Cultivating Anti-Racism and Accountability in the Classroom

March 07, 2023

Andrea Parker, Ed.D.

Ed.D. in Leadership

Illustration of arms with a diverse array of skin tones reaching toward conversation bubbles

Let’s admit it. Talking about racism is tough. In fact, most people would rather avoid the conversation entirely to prevent potential offense, relationship damage and, in the most severe cases, lawsuits. Unfortunately, educators have also succumbed to ignoring the topic out of understandable fear of administrative and parental backlash. This means many teachers forfeit the opportunity to inform students about racism and some educators worry that students may endure emotional harm because of this.

Educators should be brave. They must be willing to carefully frame curricula to include racism and its history to shed light on its lingering impact today. This can be accomplished by infusing the idea of anti-racism whenever possible and appropriate. Ignoring racist ideologies does more harm for posterity than addressing the issue. Thus, working through the deep hurt, healing from it and practicing anti-racism is integral in today’s classroom.

So, what is anti-racism and how can it be taught? Anti-racism is the practice of opposing racism and promoting racial equity. Teaching this in the classroom can feel like a challenge at first, but it can improve with fidelity. The genesis of this lesson can start with a question of what racism is, how it originated and how it still impacts society today. Creating a safe space in the classroom to have these discussions can allow students to think critically, formulate questions and initiate their own research.

After anti-racism discussions, educators can maintain the lesson by developing agreements to encourage students and hold them accountable for anti-racism practices and attitudes within the classroom. Here are some ideas:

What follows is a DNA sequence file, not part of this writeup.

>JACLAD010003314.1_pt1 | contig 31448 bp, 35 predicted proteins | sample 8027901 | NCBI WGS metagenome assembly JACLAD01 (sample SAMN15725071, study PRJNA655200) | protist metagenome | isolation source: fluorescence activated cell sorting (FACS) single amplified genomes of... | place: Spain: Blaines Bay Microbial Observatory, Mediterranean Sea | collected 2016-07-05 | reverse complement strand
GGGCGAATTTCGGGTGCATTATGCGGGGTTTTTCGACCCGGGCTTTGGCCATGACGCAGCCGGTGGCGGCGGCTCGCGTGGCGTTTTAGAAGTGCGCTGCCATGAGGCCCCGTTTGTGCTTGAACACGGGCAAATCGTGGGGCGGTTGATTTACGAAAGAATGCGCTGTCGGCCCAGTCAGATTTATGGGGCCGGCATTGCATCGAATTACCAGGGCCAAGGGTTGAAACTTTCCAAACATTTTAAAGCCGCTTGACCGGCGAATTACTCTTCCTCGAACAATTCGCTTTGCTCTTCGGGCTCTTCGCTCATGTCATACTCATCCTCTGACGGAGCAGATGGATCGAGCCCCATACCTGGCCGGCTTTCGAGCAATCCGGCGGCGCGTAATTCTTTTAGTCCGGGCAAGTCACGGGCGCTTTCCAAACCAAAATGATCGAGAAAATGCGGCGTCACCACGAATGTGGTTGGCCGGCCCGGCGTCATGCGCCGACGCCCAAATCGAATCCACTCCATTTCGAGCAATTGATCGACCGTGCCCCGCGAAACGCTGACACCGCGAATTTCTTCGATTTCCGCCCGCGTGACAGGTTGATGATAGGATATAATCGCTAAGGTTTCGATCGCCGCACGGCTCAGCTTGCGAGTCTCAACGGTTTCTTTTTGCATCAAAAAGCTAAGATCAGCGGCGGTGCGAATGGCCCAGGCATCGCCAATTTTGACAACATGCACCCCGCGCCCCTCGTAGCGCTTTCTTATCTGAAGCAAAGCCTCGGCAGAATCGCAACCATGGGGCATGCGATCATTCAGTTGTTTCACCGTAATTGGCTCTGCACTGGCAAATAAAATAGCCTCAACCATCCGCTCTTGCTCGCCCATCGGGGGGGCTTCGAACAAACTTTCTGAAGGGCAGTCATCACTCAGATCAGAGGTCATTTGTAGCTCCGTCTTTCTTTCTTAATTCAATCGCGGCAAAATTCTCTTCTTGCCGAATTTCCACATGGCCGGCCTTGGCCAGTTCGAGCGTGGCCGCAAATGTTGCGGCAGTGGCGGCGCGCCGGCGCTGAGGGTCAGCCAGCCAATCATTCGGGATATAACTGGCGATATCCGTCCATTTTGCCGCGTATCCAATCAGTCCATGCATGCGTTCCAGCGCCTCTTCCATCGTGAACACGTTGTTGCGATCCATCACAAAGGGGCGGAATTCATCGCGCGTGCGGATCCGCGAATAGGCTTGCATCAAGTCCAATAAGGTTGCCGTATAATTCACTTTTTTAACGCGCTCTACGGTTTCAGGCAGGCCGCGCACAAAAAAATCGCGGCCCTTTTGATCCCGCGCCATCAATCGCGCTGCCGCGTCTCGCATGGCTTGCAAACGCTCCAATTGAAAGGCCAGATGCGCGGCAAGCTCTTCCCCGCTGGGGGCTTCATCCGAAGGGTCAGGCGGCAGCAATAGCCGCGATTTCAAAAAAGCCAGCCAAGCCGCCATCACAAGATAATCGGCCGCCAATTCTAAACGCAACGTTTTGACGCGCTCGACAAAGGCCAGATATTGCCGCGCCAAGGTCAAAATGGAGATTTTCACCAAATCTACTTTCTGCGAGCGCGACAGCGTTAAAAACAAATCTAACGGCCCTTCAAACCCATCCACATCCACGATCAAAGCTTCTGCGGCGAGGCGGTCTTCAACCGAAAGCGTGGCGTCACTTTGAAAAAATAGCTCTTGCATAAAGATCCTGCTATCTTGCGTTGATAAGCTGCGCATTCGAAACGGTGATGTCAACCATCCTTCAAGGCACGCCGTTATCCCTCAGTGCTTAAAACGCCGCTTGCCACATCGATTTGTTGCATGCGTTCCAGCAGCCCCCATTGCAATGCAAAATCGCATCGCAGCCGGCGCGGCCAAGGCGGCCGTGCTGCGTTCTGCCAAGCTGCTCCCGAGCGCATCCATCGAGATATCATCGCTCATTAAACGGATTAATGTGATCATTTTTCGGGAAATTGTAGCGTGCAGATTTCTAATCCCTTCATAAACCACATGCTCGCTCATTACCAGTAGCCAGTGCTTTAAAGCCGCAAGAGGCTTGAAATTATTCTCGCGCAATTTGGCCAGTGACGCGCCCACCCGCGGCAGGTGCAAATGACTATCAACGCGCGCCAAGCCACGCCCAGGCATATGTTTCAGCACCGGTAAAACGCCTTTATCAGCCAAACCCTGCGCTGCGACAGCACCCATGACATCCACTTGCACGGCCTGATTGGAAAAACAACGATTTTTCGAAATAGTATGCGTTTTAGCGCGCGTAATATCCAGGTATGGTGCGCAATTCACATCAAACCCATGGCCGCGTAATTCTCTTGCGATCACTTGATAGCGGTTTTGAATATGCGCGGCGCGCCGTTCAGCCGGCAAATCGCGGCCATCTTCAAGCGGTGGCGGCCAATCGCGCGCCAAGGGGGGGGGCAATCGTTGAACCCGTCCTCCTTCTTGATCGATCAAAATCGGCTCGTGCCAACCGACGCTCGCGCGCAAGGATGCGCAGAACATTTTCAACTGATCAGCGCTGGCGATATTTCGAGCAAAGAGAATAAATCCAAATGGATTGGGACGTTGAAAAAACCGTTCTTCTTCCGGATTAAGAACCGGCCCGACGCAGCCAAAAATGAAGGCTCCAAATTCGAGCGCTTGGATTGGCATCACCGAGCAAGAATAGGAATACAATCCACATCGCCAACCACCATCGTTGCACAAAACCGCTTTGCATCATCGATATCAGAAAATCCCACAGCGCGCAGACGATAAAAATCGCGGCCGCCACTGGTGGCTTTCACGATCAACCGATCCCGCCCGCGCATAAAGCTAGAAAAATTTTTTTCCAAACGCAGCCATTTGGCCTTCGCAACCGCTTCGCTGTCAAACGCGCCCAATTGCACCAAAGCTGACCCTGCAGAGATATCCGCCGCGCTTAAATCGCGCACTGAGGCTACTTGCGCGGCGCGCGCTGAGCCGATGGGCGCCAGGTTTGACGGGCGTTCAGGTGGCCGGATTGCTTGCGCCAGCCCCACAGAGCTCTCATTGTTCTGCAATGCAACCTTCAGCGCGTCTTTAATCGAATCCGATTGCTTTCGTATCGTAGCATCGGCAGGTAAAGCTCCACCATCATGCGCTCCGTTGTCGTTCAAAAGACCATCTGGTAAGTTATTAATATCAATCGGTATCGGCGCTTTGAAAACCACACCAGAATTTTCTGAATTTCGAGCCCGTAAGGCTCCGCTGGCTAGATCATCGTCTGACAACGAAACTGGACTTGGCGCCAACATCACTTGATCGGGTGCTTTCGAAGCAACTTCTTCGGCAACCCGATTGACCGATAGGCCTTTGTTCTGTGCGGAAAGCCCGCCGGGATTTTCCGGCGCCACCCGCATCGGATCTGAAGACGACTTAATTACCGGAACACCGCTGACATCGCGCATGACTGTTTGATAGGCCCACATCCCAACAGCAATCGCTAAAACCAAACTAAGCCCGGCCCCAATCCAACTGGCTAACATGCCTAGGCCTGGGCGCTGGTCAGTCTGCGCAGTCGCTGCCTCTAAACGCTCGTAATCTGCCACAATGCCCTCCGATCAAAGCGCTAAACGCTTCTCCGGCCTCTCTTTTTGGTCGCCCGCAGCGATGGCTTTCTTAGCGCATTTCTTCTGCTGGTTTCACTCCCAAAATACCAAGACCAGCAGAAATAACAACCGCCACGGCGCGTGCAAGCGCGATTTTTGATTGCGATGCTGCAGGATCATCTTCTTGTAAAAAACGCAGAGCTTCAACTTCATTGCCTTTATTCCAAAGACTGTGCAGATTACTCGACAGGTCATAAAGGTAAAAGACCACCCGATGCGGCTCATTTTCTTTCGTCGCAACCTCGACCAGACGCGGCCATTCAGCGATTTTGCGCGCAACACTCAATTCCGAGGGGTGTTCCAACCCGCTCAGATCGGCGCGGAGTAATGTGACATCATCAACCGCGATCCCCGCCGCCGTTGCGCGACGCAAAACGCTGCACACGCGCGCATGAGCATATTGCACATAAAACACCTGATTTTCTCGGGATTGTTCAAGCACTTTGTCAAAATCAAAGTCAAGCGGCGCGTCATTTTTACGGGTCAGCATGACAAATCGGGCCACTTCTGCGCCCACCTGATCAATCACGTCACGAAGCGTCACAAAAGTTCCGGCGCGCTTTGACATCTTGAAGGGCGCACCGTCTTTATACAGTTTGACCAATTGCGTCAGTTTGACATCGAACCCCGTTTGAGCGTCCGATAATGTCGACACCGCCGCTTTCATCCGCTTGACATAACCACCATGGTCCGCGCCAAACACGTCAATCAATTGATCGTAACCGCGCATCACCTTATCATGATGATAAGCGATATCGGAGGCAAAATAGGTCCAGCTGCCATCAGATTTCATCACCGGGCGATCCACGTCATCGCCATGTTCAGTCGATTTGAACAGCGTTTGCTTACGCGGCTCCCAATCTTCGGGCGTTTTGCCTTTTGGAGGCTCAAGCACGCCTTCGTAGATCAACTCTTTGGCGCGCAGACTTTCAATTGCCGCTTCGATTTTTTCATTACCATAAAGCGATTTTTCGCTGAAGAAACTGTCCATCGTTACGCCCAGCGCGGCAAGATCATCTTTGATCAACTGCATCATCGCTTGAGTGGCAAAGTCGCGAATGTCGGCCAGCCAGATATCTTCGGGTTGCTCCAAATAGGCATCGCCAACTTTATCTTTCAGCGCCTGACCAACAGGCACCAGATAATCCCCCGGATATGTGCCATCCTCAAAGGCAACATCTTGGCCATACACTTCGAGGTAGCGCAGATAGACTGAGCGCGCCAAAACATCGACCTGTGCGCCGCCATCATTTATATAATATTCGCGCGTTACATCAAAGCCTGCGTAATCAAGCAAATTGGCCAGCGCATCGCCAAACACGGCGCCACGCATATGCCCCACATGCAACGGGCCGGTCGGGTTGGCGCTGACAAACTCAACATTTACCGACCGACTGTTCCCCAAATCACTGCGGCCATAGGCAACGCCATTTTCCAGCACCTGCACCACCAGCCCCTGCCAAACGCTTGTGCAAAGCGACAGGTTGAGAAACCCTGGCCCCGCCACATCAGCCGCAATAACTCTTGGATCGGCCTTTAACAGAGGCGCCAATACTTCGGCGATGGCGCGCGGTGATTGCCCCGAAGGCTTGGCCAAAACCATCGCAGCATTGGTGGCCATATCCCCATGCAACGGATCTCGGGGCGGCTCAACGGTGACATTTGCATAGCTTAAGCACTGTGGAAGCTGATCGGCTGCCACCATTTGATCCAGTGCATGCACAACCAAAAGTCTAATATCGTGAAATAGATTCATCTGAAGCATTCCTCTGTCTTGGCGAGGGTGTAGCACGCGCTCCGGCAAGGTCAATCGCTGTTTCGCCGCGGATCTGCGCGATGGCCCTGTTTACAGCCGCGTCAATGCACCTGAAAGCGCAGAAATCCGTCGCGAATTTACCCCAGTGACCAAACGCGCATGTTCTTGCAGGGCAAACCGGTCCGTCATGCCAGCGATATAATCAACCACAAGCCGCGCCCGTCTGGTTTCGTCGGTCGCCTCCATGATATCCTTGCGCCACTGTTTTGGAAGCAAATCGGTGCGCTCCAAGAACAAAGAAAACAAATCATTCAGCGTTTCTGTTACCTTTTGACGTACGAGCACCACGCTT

• Agreement 1: Admit, address and eliminate bias. We all have biases based on our upbringing, personal experiences, media influences and more. Discuss how these biases impact interactions with others and what the consequences are if these biases continue to manifest. Don’t be afraid to answer questions from students and finish conversations.
  • Agreement 2: Absolutely no racial generalizations or stereotypes. Lead by example and use anti-racism language in the classroom.
  • Agreement 3: Find ways to learn about all races and highlight their contributions to society. Students can take time to research contributions by different cultures and read more fiction and non-fiction texts that does not contribute to current stereotypes.
  • Agreement 4: No comparing and contrasting the struggles that different groups of people have experienced. Comparing one tragedy to another maximizes the pain of one while minimizing the other. No one is in a position to minimize someone else’s trauma. This also opens the door to superior and inferior ideologies, which is the perfect incubator for racism.
  • Agreement 5: No racial slurs of any kind. Racial slurs have all come from a place of hate. Using a racial slur can be harmful even if it is intended as a term of endearment. Always be mindful of the environment and note that words matter.
  • Agreement 6: Get involved in racial equity. There are always initiatives that classrooms can get involved in on a local, state or national level. If not, the class can create their own.

Teaching anti-racism is no easy feat, but it’s a worthwhile effort that is necessary to create a generation that values diversity and equity. Healing can start in a classroom.

Explore more ways to elevate your teaching practice by enrolling in a fully online education program at American College of Education. You can even start by taking just one course.

Disclaimer: The views and opinions expressed in this article are those of the author and do not necessarily reflect the official policy or position of American College of Education.
Andrea Parker, Ed.D.
Andrea Parker, Ed.D., Ed.D. in Leadership

Andrea is a National Board Certified Teacher and has been an educator for the Chicago Public School system since 2004. She currently teaches middle school English language arts.

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